Showroom glamour can really WOW us with appeal and enticement! Modern, classical, and neo-classical fixtures and appliances, gorgeous granite countertops, and the amazing in-store lighting which is often difficult to replicate in a home environment all tend to excite and dazzle our senses. But before you get carried away making emotional choices, be sure to take a look at the downsides of some of these elements which can disappoint and dismay us later on, after there’s no going back. Here’s some tips that the designers often won’t tell you.
Refrigerator door-front water and ice dispensers
These conveniences are among the most popular! Everyone wants instant, cool refreshment in the home.
What you’ll want to know: Refrigerators with these features generally require a great deal more repair and maintenance than those without. They also take up precious volume inside the fridge, as well as increasing the price.
What to do: Check out these excellent choices which don’t have a door-front dispenser, such as the Samsung RF261BIAESR, $2,100, the top-rated French-door bottom-freezer, or the $1,510 Kenmore Elite 79043, with the best conventional bottom-freezer.
Stainless steel, industrial-like ovens and pro-style ranges have the heavy-duty commercial look everyone loves. Such allure has a hefty price however, but does it have to be so heavy on our pocketbooks?
What to do: Take a look at every option. Check out the KitchenAid KDRS407VSS, $4,000. It ranked the best of the 30-inch pro-styles, but has a small oven and broiling is just so-so. In 36-inch models the KitchenAid KDRU763VSS, $6,000, was the favorite. Both of these are dual-fuel ranges, pairing a gas cooktop and an electric oven. And be sure to take a look at stainless slide-in ranges. The controls are up front so there’s no back panel and the look is built-in. Among the tested slide-ins, check out the GE PS920SFSS, $2,500, an electric smoothtop, or the GE PGS920SEFSS, $2,800, a gas range that was impressive overall but its broiling was mediocre. Both slide-ins are popular choices, but each have their pros and cons.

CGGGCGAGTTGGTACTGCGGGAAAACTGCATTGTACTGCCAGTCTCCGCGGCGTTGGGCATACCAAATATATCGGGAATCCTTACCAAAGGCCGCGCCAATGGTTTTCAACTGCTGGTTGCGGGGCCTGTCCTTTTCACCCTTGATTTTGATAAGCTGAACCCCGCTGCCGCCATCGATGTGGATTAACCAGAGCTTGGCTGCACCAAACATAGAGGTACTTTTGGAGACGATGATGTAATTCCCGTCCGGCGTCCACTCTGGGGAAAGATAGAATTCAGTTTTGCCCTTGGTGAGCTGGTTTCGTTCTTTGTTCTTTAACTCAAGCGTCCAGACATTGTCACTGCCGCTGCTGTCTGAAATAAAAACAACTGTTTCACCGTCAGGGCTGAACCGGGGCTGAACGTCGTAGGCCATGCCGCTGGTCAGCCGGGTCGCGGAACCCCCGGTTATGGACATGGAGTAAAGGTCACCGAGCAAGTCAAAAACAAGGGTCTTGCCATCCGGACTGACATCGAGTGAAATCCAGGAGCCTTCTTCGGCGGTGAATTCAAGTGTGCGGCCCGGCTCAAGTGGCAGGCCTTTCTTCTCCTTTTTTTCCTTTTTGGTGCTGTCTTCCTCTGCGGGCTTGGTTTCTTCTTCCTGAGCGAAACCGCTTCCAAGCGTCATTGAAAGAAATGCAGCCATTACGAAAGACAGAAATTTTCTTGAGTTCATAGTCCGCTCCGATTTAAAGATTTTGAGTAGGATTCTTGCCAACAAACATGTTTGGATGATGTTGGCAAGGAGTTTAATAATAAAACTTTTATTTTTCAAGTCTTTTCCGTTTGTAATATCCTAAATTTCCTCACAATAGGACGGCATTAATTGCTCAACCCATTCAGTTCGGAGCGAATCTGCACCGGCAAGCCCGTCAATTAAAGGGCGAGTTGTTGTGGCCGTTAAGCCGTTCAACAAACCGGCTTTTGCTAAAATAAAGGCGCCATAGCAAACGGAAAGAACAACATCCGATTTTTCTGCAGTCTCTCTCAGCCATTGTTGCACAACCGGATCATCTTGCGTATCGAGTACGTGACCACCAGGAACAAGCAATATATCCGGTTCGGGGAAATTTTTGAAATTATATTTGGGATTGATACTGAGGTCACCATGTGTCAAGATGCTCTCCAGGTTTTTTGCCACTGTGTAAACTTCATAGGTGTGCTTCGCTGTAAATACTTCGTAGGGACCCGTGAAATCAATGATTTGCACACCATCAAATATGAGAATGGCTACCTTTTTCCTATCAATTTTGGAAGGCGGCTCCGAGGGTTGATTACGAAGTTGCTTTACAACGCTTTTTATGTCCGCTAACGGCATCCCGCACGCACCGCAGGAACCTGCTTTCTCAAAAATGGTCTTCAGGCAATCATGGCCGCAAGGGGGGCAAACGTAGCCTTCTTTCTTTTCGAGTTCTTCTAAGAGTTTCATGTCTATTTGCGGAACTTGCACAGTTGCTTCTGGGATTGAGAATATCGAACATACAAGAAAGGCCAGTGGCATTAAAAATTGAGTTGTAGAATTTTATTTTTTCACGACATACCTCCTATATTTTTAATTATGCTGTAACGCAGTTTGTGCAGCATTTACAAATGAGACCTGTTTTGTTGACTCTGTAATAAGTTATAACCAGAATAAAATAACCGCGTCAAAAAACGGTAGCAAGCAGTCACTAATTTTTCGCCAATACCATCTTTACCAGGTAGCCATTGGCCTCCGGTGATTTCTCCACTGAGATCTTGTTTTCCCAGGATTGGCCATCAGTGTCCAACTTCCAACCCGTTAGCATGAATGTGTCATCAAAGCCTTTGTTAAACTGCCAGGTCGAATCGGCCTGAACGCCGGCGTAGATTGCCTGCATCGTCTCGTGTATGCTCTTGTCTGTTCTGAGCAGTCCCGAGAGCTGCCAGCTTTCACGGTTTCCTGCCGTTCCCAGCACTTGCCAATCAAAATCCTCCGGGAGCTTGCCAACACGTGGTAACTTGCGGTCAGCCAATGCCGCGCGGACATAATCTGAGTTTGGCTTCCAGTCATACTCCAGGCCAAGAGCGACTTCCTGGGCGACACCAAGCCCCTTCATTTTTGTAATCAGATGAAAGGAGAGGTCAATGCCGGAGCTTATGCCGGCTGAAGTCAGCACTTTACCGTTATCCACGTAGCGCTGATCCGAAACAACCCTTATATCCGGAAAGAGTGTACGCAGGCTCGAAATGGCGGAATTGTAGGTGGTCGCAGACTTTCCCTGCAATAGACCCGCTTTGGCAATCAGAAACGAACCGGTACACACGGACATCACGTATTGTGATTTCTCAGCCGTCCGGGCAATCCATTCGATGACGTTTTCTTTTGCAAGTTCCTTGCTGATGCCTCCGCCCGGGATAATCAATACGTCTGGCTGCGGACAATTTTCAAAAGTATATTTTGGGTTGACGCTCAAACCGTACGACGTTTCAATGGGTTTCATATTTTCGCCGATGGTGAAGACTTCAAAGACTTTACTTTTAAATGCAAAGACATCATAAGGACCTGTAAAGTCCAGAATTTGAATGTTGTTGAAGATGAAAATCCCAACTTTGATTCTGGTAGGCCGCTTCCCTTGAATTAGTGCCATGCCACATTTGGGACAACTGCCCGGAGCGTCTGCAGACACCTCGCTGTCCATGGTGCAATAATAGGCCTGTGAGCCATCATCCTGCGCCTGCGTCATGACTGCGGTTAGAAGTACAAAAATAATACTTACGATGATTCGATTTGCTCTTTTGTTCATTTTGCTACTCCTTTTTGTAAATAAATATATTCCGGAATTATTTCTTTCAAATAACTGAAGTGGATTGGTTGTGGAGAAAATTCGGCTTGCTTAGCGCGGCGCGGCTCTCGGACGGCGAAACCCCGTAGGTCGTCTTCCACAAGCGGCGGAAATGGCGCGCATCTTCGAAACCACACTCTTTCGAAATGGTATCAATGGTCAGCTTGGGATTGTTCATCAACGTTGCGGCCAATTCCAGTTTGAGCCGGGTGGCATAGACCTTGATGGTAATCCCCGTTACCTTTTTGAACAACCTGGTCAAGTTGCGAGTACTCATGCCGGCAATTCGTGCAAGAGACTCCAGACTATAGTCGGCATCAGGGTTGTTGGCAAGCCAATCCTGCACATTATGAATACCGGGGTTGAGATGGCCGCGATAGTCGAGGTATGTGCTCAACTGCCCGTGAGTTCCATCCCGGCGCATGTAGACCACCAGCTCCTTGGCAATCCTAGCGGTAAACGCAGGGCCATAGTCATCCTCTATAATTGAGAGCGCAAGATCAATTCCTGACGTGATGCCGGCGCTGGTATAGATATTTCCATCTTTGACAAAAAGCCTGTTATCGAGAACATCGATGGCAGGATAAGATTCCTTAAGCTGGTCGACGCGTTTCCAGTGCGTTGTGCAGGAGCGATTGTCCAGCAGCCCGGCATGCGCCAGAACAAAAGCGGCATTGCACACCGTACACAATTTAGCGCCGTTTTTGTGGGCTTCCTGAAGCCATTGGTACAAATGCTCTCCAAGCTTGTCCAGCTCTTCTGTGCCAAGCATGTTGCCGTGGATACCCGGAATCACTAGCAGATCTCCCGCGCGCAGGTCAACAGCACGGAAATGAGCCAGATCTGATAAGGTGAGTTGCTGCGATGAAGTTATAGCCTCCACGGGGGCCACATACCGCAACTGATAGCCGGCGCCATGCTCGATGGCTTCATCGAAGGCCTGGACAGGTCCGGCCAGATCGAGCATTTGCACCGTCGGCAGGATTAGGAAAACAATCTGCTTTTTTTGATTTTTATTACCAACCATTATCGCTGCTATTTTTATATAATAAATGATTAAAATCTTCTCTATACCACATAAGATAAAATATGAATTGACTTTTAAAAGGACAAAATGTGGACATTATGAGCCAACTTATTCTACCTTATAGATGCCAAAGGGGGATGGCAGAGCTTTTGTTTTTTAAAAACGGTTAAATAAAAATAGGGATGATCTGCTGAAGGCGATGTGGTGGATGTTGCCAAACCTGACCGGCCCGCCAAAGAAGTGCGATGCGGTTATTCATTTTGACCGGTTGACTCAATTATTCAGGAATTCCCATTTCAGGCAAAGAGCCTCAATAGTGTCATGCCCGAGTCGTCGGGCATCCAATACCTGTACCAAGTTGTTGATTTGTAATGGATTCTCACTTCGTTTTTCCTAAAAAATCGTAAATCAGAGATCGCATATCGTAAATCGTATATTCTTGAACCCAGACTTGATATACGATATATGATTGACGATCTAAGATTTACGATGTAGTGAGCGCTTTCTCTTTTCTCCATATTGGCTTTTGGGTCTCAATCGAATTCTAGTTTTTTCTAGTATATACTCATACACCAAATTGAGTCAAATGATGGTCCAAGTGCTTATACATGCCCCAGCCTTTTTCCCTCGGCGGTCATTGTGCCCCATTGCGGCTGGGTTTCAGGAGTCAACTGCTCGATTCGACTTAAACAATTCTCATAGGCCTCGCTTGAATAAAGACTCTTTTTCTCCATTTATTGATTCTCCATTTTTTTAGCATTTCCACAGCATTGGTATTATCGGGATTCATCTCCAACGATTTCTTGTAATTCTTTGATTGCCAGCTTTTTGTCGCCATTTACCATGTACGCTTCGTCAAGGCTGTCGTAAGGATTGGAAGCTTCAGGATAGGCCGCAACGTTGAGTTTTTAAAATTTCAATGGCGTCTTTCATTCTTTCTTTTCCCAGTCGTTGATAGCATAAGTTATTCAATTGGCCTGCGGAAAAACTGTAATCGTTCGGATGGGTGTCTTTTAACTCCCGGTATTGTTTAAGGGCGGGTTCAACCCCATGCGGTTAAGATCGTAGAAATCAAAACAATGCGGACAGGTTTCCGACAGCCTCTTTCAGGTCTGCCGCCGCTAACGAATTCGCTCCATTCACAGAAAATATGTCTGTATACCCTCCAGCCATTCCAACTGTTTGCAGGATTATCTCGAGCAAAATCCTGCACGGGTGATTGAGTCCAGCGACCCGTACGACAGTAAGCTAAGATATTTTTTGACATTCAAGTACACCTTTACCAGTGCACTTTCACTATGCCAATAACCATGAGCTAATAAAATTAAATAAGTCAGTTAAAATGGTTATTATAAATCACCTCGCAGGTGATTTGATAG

Granite, marble, and quartz are all very popular selections for the kitchen countertop. While granite seems often overused, style isn’t the only thing that should affect your own choice. Only quartz ranks slightly better in usability and durability, but granite tends to chip a bit easier if you’re using heavy cookware and have an accident.
What you’ll want to know: Granite can look amazing in the kitchen showroom, often because it’s never really been used. In daily usage at home, grease tends to spread around and soak into the granite, which will then accumulate dust and more grime.
What to do: As a porous stone, granite needs to be cleaned daily and be sure it’s professionally sealed after installation. A nice granite cleaner used once or twice a year will help keep the shiny, beautiful look you originally intended!